For a city of over a million people between 1914 and the 1950s it was inevitable that Glasgow would produce many influential and colourful personalities. However, the outbreak of war in August 1914 concentrated energies on the city's distinctive military and productive capabilities. James Dalrymple (1860-1934), manager of Glasgow Corporation Tramways' Department, was a major driving force in the campaign to attract volunteers into the armed forces. An astute publicist, Dalrymple raised a battalion of the Highland Light Infantry from the ranks of the tramwaymen and employed women to replace them for the duration of the conflict.
During the war Glasgow's industrial workforce was preoccupied overwhelmingly with munitions' manufacture. William Beardmore (1856-1936), later Lord Invernairn, headed one of Europe's largest steel enterprises, producing armaments, ships and aeroplanes. Similarly William Weir (1877-1959), later Lord Weir, directed the family's engineering works in Cathcart towards extensive shell output. His organisational abilities were recognised by the Government, and in 1915 Weir was brought into the Ministry of Munitions. Joseph P Maclay (1857-1951), later Lord Maclay, was another Glasgow entrepreneur who took on a key Government role as Minister for Shipping.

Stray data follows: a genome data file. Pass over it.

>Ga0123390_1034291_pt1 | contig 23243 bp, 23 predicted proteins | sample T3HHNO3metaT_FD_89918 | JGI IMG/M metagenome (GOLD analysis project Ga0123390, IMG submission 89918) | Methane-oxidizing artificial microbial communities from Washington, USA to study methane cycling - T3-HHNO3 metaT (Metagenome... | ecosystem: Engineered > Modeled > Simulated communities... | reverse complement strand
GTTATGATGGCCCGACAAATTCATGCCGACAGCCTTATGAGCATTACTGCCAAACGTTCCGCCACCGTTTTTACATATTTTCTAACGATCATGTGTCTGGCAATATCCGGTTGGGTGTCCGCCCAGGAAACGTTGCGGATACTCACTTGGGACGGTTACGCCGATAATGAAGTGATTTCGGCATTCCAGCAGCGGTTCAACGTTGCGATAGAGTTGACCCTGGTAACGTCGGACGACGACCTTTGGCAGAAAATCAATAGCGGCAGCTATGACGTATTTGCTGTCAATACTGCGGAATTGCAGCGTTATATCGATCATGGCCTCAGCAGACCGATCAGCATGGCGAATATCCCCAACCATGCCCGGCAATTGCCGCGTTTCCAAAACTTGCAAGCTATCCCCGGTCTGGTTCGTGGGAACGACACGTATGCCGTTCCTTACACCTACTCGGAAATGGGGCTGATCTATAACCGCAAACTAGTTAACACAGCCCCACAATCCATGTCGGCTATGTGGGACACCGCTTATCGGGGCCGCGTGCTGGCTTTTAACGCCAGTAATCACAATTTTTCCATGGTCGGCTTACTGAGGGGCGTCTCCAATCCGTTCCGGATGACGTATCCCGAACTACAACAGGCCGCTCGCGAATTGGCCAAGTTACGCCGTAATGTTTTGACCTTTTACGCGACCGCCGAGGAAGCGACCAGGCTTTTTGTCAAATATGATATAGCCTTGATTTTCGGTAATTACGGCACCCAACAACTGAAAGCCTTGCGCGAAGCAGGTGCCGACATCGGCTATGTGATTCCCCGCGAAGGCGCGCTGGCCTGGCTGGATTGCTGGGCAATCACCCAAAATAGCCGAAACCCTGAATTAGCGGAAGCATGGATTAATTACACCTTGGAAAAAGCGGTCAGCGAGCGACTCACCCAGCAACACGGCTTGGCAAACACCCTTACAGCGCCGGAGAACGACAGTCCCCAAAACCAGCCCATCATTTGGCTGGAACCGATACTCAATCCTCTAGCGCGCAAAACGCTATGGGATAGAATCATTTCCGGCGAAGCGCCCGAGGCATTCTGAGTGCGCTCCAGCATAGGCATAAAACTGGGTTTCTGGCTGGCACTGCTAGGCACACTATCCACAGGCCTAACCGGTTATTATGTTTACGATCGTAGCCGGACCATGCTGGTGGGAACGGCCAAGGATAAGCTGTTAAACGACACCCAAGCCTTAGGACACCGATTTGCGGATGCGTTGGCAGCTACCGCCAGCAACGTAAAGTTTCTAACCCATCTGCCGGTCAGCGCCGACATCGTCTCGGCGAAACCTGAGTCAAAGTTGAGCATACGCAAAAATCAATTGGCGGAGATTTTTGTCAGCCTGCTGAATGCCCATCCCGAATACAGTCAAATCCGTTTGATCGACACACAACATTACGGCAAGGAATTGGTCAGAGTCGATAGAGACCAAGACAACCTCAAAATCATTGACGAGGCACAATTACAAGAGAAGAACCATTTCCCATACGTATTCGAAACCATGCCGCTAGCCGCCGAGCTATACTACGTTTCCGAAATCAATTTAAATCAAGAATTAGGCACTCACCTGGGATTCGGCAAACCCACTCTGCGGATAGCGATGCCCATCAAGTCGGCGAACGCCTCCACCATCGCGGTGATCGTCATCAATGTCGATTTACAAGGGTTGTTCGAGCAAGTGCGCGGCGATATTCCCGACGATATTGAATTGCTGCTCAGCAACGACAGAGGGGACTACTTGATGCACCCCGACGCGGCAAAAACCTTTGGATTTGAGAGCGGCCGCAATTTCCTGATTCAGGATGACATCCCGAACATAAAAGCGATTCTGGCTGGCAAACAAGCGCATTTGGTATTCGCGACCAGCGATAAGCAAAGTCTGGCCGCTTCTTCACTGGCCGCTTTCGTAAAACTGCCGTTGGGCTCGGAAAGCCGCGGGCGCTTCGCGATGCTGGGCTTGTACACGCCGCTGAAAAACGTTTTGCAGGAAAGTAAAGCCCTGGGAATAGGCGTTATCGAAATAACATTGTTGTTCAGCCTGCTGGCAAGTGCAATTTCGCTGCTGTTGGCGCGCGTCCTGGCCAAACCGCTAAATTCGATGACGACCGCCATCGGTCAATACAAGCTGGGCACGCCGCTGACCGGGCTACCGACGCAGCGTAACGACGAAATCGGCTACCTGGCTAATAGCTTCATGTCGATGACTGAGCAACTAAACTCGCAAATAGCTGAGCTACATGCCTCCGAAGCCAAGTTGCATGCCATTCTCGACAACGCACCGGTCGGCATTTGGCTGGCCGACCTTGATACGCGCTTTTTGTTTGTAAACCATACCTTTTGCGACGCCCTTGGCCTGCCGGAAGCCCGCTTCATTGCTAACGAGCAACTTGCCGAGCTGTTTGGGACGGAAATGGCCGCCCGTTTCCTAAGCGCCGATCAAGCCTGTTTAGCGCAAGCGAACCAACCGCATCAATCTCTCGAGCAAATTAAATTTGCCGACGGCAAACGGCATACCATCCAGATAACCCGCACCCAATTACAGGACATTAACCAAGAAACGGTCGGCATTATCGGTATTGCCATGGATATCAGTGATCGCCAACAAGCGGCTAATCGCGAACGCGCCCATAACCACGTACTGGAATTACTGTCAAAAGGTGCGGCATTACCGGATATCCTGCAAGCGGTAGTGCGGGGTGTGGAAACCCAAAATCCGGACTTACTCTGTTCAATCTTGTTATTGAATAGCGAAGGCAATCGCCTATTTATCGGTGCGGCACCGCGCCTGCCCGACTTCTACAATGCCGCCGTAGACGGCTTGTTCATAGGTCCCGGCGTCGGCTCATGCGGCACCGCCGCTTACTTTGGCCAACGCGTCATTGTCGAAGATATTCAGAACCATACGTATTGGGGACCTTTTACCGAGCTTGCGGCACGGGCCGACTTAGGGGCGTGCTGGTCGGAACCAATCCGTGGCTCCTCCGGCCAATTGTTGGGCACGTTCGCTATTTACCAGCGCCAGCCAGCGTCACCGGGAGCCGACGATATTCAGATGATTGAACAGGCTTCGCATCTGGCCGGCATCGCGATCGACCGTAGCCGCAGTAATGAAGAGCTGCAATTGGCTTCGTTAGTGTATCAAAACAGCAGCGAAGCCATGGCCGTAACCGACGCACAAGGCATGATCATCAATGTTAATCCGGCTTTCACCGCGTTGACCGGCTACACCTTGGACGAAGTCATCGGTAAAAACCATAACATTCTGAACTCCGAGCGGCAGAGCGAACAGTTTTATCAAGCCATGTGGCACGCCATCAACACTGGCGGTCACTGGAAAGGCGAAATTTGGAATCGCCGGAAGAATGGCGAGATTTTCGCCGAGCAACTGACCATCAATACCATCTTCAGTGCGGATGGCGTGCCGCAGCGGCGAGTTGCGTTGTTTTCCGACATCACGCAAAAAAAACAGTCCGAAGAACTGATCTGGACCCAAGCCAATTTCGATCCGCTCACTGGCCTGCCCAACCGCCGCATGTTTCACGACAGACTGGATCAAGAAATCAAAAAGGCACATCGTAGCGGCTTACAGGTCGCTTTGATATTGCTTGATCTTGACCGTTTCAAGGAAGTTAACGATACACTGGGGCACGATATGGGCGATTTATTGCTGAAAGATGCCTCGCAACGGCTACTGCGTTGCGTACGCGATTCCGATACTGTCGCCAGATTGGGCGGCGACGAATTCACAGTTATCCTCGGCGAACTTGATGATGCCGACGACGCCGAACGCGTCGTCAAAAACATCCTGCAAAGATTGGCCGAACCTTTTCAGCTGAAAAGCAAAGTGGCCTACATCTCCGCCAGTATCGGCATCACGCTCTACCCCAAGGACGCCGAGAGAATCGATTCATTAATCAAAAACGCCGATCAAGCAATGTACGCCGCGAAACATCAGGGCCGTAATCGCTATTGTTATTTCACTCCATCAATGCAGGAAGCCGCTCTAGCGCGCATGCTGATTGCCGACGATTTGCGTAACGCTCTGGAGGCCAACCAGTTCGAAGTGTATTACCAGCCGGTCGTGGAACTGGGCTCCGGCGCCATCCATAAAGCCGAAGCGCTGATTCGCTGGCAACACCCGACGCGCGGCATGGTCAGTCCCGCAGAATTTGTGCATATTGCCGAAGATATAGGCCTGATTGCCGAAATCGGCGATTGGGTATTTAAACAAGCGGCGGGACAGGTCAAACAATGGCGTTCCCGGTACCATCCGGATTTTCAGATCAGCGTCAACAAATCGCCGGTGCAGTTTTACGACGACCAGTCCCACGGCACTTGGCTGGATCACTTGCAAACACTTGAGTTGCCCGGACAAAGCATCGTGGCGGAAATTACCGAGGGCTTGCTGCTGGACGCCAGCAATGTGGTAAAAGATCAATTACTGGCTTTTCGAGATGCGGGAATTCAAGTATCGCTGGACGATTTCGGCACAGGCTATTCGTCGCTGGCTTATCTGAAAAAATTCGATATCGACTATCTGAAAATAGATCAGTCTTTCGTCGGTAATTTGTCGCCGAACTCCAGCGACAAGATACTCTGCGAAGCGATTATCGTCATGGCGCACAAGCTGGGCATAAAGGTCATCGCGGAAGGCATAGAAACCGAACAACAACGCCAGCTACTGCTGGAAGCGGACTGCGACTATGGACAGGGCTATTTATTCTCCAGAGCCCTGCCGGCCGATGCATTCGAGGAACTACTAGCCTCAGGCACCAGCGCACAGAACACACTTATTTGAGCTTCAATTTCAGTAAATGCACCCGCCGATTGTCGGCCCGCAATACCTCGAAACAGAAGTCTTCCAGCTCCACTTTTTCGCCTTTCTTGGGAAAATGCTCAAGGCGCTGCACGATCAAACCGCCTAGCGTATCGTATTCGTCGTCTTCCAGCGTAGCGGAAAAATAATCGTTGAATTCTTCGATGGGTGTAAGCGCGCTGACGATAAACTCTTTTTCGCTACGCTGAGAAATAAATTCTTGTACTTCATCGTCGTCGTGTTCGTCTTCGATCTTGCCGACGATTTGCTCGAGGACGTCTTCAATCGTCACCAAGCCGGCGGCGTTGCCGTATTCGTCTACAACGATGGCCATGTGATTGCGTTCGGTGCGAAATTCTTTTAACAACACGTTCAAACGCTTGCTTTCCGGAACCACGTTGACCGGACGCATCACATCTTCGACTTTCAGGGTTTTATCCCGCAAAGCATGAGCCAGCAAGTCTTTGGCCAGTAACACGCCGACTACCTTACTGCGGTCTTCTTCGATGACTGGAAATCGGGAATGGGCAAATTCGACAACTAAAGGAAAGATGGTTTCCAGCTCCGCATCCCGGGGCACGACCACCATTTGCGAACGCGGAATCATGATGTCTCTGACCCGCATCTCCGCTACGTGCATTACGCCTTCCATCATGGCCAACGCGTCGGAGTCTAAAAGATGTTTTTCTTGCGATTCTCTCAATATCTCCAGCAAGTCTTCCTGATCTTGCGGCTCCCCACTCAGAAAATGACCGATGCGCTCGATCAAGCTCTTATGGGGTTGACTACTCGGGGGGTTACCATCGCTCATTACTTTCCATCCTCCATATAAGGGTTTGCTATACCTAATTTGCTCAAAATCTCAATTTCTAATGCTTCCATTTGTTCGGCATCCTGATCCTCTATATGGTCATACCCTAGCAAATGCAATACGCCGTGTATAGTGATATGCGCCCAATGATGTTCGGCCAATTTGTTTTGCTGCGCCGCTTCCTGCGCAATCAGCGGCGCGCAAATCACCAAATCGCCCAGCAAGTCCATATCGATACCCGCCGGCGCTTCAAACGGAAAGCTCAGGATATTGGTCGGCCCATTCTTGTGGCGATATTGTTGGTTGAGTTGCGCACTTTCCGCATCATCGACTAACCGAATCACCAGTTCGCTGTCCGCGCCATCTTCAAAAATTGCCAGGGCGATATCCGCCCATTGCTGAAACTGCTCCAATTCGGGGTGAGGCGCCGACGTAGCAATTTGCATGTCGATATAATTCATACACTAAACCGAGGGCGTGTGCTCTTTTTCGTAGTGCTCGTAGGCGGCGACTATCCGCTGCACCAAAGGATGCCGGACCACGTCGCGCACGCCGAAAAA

Relations between management and workforce were often strained within the pressurised context of wartime manufacturing. Moreover, the lines between industrial militancy and political action were frequently blurred. The emergence of assorted "Red Clydeside" luminaries made an impact that continued into the inter-war period and demonstrated the strength of popular support for left-wing politics. In the watershed general election of 1922 ten out of the city's fifteen MPs were returned for Labour, including such forceful personalities as John Wheatley (1869-1930), James Maxton (1885-1946) and George Buchanan (1890-1955). Sir Patrick Dollan (1885-1963) became a dominating figure for Labour in Glasgow's municipal politics, serving as Lord Provost between 1938 and 1941.